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The pigments mentioned by Centurion, Lamp Black, Iron Oxide, and Yellow Ochre were probably selected not only for their ready availability in quantity but also for their lightfast properties, as all three are very stable. One consideration in their use as aircraft finishes was the reduction of the effects of U/V light on the linen fabric covering, and the cellulose medium into which they were added acted as a shrinking dope, but the effect in all photographs I have seen is most definitely not matt.


It may be optimistic of me, but I cannot help hoping that there might still be some procurement documents relating both to the pigments and medium for terrestrial vehicles of the 1914-18 period. Stable pigments in the earth colours were readily available and well known, and relatively cheap, as they still are. This is reflected in current prices of artists' grade paints and pigments now.


I do agree with Centurion on the need for caution when relying on the tonal values of contemporary photographs, as film stock prior to the widespread use of panchromatic can give very misleading effects, with deep blues hardly registering, as in the Snipe photographs, and yellows appearing very dark. There are photographs of a yellow-nosed Pfalz DIII taken apparently on the same day, but with different film stock, which look like two different aircraft.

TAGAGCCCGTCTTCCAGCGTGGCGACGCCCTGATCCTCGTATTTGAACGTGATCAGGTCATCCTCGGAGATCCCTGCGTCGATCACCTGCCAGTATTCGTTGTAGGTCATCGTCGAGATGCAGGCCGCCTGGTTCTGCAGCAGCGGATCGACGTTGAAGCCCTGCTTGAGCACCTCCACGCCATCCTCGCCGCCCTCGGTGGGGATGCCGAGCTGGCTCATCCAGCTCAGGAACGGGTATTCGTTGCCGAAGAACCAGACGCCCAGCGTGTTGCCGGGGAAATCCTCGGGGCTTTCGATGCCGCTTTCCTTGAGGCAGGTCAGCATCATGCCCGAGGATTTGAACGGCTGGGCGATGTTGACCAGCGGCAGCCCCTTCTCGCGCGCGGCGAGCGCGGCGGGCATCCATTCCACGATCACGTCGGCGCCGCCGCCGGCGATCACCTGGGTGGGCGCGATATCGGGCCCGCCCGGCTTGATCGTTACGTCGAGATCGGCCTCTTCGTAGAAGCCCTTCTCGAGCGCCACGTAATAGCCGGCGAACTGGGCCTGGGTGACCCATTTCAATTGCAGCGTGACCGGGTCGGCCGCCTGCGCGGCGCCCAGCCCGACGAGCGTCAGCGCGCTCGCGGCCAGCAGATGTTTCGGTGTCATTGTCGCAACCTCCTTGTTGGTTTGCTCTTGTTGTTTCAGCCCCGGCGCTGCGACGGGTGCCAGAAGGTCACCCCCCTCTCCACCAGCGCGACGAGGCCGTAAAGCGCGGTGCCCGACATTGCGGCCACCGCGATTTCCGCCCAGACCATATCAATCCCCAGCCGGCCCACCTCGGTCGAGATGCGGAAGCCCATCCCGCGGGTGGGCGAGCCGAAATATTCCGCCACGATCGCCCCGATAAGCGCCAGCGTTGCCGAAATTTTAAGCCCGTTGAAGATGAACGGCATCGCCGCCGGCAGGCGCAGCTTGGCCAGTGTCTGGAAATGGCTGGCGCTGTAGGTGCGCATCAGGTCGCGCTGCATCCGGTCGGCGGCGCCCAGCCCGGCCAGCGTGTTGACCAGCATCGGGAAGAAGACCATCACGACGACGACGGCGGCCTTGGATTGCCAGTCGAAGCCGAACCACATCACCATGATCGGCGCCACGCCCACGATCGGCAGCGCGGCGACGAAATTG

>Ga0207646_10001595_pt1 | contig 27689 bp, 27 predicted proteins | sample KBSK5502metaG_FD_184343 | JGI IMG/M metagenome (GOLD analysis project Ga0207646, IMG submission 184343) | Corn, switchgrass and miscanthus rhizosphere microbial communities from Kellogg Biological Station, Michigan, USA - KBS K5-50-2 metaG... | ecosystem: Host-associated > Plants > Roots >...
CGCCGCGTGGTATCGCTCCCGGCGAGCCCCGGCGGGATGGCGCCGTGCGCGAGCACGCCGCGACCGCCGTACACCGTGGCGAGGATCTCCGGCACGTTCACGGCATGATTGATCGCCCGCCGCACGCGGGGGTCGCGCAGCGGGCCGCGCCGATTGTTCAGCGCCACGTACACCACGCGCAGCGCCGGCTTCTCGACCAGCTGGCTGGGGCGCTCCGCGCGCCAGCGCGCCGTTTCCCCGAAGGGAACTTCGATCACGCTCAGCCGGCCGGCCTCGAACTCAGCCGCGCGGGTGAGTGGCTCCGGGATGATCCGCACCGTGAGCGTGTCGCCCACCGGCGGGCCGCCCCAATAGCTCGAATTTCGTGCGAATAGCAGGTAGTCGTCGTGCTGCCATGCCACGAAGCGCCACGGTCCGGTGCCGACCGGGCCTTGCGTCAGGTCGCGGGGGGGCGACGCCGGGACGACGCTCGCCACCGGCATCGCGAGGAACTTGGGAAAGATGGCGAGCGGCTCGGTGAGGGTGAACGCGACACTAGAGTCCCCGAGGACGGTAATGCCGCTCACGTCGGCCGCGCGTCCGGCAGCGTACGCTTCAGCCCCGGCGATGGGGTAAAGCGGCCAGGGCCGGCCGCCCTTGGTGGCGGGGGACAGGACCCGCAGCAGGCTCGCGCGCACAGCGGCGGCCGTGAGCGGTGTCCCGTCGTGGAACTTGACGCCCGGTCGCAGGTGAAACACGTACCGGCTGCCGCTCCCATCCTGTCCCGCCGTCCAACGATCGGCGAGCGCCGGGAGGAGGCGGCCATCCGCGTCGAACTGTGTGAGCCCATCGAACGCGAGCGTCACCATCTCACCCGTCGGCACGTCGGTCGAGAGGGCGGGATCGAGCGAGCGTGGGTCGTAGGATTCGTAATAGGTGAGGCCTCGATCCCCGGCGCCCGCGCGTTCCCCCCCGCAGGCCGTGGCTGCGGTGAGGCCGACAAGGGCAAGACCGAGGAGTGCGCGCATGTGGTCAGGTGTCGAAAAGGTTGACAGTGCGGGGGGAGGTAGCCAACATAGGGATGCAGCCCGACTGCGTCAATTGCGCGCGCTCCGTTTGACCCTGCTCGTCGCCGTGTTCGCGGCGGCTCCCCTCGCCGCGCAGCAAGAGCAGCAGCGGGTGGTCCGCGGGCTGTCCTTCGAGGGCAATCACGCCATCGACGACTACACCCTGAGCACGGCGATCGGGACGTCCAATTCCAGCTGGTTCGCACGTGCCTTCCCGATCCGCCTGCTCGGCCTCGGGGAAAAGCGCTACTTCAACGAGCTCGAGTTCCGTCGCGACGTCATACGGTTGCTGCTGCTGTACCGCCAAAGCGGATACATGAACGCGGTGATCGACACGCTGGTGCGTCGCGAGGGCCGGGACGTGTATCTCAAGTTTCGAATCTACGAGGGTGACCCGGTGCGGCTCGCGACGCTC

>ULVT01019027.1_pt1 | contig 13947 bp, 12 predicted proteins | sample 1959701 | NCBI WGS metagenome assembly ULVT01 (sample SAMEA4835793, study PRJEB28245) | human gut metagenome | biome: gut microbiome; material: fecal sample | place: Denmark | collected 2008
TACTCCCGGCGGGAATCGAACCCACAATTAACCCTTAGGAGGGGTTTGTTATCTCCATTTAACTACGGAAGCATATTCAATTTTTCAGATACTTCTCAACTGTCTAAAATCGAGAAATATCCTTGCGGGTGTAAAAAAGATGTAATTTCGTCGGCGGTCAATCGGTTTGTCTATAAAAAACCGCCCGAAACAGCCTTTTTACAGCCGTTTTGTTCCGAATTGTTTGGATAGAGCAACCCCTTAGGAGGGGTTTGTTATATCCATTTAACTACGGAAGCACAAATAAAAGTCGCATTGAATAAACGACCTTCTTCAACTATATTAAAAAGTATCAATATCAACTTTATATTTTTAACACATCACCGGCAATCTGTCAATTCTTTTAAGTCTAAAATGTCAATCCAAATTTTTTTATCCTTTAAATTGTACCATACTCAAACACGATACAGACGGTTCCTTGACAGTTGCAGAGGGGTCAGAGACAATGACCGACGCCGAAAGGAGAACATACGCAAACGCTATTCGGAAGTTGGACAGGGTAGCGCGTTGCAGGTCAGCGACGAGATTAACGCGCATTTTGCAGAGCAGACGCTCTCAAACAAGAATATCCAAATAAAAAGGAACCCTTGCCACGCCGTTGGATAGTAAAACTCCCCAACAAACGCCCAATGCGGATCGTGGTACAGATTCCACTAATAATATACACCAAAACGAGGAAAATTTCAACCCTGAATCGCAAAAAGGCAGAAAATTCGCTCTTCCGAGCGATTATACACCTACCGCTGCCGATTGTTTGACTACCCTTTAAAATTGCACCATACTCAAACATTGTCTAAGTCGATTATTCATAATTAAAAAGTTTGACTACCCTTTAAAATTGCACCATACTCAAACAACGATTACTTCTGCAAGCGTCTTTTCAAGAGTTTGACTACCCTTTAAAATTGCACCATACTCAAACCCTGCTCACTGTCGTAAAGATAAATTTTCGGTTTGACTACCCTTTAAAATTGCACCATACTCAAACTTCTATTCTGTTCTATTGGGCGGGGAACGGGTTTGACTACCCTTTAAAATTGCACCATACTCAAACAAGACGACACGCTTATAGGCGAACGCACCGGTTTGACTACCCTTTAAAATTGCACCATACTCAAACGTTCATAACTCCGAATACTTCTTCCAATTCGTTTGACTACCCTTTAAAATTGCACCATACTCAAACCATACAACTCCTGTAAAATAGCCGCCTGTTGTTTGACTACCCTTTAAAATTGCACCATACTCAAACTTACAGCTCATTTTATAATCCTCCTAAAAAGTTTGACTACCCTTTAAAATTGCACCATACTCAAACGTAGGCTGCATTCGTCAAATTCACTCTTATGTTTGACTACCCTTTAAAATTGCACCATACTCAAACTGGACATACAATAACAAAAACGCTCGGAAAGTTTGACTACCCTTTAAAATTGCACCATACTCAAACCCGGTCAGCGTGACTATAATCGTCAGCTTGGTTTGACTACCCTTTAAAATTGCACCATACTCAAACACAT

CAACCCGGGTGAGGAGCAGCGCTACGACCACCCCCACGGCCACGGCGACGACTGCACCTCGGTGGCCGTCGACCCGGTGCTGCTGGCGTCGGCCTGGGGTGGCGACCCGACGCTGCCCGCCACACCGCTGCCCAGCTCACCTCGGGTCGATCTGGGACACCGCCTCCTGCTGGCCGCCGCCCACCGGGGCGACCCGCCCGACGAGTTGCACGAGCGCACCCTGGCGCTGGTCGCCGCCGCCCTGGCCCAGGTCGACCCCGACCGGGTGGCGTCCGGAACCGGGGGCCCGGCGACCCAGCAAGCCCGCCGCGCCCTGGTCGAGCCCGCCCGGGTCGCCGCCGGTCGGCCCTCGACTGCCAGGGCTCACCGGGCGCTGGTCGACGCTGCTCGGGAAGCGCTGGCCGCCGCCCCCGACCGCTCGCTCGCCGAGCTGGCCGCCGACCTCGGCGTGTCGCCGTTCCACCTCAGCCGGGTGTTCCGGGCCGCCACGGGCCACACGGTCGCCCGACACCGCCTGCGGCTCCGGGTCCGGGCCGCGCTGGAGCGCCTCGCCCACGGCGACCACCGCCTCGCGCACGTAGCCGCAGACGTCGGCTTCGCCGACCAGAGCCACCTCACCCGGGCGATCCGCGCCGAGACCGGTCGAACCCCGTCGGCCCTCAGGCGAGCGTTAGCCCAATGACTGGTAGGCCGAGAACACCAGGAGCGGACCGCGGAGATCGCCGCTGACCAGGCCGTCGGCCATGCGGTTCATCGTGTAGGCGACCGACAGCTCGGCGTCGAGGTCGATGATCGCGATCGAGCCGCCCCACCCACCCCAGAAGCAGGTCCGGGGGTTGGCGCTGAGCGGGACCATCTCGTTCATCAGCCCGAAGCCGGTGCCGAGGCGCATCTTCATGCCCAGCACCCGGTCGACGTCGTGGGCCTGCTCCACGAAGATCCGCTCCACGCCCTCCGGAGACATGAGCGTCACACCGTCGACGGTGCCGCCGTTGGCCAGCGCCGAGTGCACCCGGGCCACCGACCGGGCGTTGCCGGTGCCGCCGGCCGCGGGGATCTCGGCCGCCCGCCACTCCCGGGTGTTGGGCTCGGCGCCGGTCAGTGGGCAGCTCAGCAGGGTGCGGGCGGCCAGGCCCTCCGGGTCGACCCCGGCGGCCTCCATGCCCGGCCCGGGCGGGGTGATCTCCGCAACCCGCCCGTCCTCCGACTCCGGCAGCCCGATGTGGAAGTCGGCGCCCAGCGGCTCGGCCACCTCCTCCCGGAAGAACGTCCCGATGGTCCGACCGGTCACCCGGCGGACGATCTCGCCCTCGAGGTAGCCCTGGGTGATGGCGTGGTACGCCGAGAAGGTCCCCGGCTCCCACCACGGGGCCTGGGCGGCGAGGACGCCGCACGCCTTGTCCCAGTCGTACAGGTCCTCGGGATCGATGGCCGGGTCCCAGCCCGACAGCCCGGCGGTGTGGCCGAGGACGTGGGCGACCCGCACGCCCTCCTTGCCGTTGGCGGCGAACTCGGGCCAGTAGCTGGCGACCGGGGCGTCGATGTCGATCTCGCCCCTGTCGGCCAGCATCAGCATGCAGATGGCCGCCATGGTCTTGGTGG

Solomon J. Solomon, by the way , wrote at least on book, (on painting). It contains no information on his time as a cmouflage specialist.


 



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Michael Taylor wrote:



The pigments mentioned by Centurion, Lamp Black, Iron Oxide, and Yellow Ochre were probably selected not only for their ready availability in quantity but also for their lightfast properties, as all three are very stable. One consideration in their use as aircraft finishes was the reduction of the effects of U/V light on the linen fabric covering, and the cellulose medium into which they were added acted as a shrinking dope, but the effect in all photographs I have seen is most definitely not matt.